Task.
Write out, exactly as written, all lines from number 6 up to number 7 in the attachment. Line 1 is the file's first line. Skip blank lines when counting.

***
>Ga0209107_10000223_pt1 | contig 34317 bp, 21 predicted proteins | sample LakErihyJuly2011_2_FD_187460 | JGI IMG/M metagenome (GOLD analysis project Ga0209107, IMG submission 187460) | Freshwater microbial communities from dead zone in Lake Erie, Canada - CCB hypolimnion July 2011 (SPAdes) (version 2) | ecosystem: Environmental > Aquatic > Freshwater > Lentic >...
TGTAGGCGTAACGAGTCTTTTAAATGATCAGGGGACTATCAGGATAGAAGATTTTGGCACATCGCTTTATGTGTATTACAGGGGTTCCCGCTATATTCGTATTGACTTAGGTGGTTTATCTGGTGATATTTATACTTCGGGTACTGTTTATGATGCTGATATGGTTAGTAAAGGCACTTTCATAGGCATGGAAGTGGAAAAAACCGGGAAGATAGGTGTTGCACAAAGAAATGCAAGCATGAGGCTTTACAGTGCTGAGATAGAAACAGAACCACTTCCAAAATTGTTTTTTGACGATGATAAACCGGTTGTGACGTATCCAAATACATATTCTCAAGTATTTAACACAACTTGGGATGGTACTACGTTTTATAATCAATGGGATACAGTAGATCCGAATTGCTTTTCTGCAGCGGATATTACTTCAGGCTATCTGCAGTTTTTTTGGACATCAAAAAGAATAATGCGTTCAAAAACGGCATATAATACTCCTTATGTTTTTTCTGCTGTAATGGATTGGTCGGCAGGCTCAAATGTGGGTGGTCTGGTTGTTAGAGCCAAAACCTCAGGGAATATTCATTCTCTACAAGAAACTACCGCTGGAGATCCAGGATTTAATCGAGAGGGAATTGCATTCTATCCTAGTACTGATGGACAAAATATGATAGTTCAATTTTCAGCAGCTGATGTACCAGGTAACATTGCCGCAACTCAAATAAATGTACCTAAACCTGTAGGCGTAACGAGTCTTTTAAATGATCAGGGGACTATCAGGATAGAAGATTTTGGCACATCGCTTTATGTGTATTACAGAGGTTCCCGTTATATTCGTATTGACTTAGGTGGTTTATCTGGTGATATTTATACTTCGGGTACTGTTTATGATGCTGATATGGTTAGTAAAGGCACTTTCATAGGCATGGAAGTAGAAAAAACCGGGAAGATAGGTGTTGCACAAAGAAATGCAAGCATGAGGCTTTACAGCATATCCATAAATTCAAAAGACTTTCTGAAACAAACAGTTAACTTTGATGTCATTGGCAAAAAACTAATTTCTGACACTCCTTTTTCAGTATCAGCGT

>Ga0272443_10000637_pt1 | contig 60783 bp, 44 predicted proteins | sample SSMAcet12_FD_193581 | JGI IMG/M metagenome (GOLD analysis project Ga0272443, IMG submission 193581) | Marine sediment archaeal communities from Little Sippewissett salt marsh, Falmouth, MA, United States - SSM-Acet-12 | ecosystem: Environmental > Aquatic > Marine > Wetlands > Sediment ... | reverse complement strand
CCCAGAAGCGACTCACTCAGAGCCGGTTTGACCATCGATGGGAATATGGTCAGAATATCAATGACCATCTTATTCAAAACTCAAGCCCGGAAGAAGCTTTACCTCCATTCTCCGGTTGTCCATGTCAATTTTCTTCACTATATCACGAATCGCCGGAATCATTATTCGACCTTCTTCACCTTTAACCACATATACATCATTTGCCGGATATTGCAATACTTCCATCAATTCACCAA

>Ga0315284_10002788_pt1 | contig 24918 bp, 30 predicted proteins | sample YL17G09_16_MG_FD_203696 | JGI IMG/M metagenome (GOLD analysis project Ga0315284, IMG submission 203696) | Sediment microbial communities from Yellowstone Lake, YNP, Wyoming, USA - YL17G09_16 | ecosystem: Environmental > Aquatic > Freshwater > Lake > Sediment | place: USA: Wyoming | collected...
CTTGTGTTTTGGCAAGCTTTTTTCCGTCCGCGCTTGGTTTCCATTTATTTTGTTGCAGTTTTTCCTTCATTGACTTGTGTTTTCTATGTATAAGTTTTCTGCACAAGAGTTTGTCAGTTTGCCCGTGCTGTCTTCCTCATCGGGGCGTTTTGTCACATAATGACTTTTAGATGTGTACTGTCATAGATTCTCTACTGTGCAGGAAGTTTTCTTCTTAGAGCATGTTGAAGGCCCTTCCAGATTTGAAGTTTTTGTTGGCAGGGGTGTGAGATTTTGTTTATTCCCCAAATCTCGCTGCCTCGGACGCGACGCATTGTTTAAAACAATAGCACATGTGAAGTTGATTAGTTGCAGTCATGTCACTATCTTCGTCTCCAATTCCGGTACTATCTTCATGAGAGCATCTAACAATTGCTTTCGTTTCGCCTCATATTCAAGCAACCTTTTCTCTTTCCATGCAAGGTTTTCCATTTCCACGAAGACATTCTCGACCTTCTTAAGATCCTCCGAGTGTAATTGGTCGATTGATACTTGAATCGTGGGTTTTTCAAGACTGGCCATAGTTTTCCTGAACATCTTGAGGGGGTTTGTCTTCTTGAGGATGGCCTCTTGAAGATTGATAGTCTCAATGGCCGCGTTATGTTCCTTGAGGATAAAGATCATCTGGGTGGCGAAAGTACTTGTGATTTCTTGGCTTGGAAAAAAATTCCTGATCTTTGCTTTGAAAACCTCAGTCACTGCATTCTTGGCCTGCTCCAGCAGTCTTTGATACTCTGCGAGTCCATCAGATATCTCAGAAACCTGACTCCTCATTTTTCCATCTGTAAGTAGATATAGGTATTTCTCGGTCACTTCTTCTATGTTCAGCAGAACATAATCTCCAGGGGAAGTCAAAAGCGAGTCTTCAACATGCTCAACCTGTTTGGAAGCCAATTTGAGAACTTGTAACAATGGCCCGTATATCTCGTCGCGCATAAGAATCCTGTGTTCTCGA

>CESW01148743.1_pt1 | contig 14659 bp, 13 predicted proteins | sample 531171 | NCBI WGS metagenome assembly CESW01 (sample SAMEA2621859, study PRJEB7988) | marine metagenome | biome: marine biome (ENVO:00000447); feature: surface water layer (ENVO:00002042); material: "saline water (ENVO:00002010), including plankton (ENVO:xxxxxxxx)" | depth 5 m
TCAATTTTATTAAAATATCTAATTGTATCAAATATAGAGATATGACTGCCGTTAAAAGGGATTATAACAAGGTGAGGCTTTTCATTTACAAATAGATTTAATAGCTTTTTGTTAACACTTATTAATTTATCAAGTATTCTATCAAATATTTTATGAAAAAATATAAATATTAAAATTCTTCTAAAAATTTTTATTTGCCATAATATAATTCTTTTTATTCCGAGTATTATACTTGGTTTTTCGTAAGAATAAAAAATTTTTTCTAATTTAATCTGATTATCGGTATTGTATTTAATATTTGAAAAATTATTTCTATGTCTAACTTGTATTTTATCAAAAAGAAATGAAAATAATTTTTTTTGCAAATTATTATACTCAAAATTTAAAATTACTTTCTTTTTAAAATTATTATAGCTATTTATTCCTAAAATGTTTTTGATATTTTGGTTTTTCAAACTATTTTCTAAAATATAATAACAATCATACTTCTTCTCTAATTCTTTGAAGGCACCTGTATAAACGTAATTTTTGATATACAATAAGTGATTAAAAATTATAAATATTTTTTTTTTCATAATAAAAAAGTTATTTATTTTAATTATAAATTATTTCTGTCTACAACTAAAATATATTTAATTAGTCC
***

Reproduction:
CTTGTGTTTTGGCAAGCTTTTTTCCGTCCGCGCTTGGTTTCCATTTATTTTGTTGCAGTTTTTCCTTCATTGACTTGTGTTTTCTATGTATAAGTTTTCTGCACAAGAGTTTGTCAGTTTGCCCGTGCTGTCTTCCTCATCGGGGCGTTTTGTCACATAATGACTTTTAGATGTGTACTGTCATAGATTCTCTACTGTGCAGGAAGTTTTCTTCTTAGAGCATGTTGAAGGCCCTTCCAGATTTGAAGTTTTTGTTGGCAGGGGTGTGAGATTTTGTTTATTCCCCAAATCTCGCTGCCTCGGACGCGACGCATTGTTTAAAACAATAGCACATGTGAAGTTGATTAGTTGCAGTCATGTCACTATCTTCGTCTCCAATTCCGGTACTATCTTCATGAGAGCATCTAACAATTGCTTTCGTTTCGCCTCATATTCAAGCAACCTTTTCTCTTTCCATGCAAGGTTTTCCATTTCCACGAAGACATTCTCGACCTTCTTAAGATCCTCCGAGTGTAATTGGTCGATTGATACTTGAATCGTGGGTTTTTCAAGACTGGCCATAGTTTTCCTGAACATCTTGAGGGGGTTTGTCTTCTTGAGGATGGCCTCTTGAAGATTGATAGTCTCAATGGCCGCGTTATGTTCCTTGAGGATAAAGATCATCTGGGTGGCGAAAGTACTTGTGATTTCTTGGCTTGGAAAAAAATTCCTGATCTTTGCTTTGAAAACCTCAGTCACTGCATTCTTGGCCTGCTCCAGCAGTCTTTGATACTCTGCGAGTCCATCAGATATCTCAGAAACCTGACTCCTCATTTTTCCATCTGTAAGTAGATATAGGTATTTCTCGGTCACTTCTTCTATGTTCAGCAGAACATAATCTCCAGGGGAAGTCAAAAGCGAGTCTTCAACATGCTCAACCTGTTTGGAAGCCAATTTGAGAACTTGTAACAATGGCCCGTATATCTCGTCGCGCATAAGAATCCTGTGTTCTCGA

>CESW01148743.1_pt1 | contig 14659 bp, 13 predicted proteins | sample 531171 | NCBI WGS metagenome assembly CESW01 (sample SAMEA2621859, study PRJEB7988) | marine metagenome | biome: marine biome (ENVO:00000447); feature: surface water layer (ENVO:00002042); material: "saline water (ENVO:00002010), including plankton (ENVO:xxxxxxxx)" | depth 5 m